*  indicates the essential amino acids

  • Because the R groups vary so much between the 20 amino acids, there is a lot of chemical diversity between the amino acids

Primary structure, downloadable AS & A Level Biology revision notes

An amino acid sequence of a short polypeptide. The three-letter abbreviations indicate the specific amino acid (there are 20 commonly found in cells of living organisms).

NOS – Looking for patterns, trends and discrepancies: most (but not all) organisms build proteins from the same amino acids.

  • All life except for a few species use these 20 amino acids
  • The reason why only 20 amino acids are used has been the subject of a lot of differing hypotheses
    • That only these 20 were available at the origins of life, so have remained ever since, OR
    • That these 20 amino acids are diverse enough to give the wide range of functions that proteins possess, OR
    • Because of the theory that all organisms share a common ancestor, the link between the genetic code and amino acid sequence is fixed and is not easily altered, even by mutations
  • The almost infinite number of amino acid combinations make polypeptides suitable to determine all the characteristics of life
  • Only a few primitive, single-celled organisms use other amino acids
  • One unusual amino acid includes the trace element selenium and is found in many polypeptides, though at very low frequencies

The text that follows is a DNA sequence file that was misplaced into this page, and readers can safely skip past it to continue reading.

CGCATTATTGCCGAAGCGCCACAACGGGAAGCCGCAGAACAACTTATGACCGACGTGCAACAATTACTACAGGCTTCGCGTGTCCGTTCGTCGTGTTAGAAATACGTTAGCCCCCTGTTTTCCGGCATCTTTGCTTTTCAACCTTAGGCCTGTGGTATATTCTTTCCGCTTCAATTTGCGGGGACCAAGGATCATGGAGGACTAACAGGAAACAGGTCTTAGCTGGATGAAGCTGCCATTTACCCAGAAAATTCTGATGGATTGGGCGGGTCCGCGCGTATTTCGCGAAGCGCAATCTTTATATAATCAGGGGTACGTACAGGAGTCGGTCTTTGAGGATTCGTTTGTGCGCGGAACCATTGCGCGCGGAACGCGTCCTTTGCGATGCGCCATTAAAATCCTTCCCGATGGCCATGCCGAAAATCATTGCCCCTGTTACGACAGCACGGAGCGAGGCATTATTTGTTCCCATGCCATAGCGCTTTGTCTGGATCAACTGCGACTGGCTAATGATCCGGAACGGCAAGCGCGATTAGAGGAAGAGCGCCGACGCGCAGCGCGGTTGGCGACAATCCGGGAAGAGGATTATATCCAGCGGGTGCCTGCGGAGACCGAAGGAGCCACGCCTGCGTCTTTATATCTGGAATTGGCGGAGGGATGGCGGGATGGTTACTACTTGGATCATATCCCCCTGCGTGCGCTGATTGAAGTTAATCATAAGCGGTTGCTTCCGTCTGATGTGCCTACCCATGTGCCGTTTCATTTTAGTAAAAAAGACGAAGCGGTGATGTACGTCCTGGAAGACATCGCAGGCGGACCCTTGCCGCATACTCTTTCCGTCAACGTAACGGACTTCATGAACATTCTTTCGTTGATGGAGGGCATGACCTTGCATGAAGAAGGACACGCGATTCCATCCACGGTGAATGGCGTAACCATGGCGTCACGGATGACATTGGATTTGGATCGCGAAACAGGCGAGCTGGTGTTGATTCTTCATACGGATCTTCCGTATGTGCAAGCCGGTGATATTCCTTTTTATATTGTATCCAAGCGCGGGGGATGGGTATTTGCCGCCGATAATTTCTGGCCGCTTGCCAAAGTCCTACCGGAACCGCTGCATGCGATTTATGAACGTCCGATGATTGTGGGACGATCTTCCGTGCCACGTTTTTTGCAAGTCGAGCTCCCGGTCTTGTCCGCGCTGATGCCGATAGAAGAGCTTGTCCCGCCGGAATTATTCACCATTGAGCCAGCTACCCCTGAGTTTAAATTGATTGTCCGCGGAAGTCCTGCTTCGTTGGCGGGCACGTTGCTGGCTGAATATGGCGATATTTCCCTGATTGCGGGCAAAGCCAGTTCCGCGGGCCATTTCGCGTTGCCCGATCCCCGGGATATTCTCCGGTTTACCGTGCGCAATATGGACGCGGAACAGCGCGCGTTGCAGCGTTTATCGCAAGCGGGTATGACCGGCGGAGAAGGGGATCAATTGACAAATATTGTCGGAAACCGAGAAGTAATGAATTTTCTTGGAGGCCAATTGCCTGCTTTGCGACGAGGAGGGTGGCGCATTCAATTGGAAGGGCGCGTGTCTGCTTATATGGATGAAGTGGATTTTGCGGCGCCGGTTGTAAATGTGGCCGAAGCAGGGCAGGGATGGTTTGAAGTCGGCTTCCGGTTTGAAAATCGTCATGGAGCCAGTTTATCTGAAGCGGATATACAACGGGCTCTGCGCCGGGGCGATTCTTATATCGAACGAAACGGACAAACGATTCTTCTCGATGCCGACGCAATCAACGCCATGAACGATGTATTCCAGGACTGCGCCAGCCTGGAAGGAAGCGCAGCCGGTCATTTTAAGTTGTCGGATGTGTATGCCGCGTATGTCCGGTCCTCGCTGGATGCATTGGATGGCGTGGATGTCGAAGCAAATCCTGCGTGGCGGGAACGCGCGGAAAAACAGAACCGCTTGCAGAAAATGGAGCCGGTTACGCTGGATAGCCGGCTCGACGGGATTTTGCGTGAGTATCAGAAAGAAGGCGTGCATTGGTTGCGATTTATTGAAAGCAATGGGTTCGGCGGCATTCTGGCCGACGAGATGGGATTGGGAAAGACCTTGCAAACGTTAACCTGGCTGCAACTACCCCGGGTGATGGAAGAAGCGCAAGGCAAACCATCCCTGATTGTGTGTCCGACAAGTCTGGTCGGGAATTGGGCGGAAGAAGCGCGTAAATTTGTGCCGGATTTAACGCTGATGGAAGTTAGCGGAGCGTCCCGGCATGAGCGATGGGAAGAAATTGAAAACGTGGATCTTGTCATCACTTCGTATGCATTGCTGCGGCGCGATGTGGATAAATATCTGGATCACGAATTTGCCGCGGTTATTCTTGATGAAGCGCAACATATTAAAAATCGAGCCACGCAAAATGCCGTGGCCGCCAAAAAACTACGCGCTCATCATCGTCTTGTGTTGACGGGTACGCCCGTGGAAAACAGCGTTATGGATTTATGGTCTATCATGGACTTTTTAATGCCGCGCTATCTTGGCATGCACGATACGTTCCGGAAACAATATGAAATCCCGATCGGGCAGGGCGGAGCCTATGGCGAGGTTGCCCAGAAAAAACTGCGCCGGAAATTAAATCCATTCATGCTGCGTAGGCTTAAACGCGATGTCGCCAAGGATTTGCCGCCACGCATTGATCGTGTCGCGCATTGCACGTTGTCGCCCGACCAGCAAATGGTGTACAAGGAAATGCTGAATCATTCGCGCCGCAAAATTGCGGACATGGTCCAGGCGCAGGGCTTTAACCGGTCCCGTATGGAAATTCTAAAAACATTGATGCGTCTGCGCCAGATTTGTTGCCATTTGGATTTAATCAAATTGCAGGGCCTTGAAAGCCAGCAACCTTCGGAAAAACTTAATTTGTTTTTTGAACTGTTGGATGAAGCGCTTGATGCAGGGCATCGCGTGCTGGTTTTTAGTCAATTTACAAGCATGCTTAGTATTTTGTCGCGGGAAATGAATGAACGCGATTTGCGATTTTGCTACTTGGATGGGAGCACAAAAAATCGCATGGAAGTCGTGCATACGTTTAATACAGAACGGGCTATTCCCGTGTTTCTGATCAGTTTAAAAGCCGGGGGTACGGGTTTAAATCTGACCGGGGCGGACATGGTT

• A discrepancy is that in some organisms, the stop codon UAG codes for this unusual amino acid containing selenium
  • All life goes by the Central Dogma that all genes code for proteins and the actions of proteins determine all of an organism’s characteristics

Polypeptide Diversity

20 amino acids can give an almost infinite number of polypeptides

  • Polypeptides are assembled at a ribosome by condensing individual amino acids onto a growing chain, one by one
  • This allows a choice of 20 amino acids each time one is added
  • The mRNA codon determines which amino acid is added
  • For a polypeptide chain of 50 amino acids in length (considered a very short protein), there would be 2050 possible combinations of amino acids
    • This gives 1.13 x 1065 combinations
    • Standard form is preferable for showing such a large number, but writing it out in full shows its size, which is
    • 113,000,000,000,000,000,000,000,000,000,000,000,000,000,000,000,000,000,000,000,000,000 combinations!
  • Given that the average length of a protein is 300 amino acids, the number of possible combinations is so large, we can consider it to be infinite

Genes & Polypeptides

The amino acid sequence of polypeptides is coded for by genes

  • Despite the huge number of amino acid sequences that could be produced, only a small fraction of these are produced in Nature
  • Nevertheless, many thousands of different polypeptide sequences are synthesised
  • The code for the sequence in which amino acids are joined together is the genetic code, held in a sequence of DNA bases in the genome
  • The expression of a gene always results in the production of a polypeptide
  • Three consecutive DNA bases are required to code for each amino acid in a polypeptide

Gene expression, downloadable AS & A Level Biology revision notes

The Central Dogma of Gene Expression. All genes code for proteins; proteins carry out the genes’ instructions.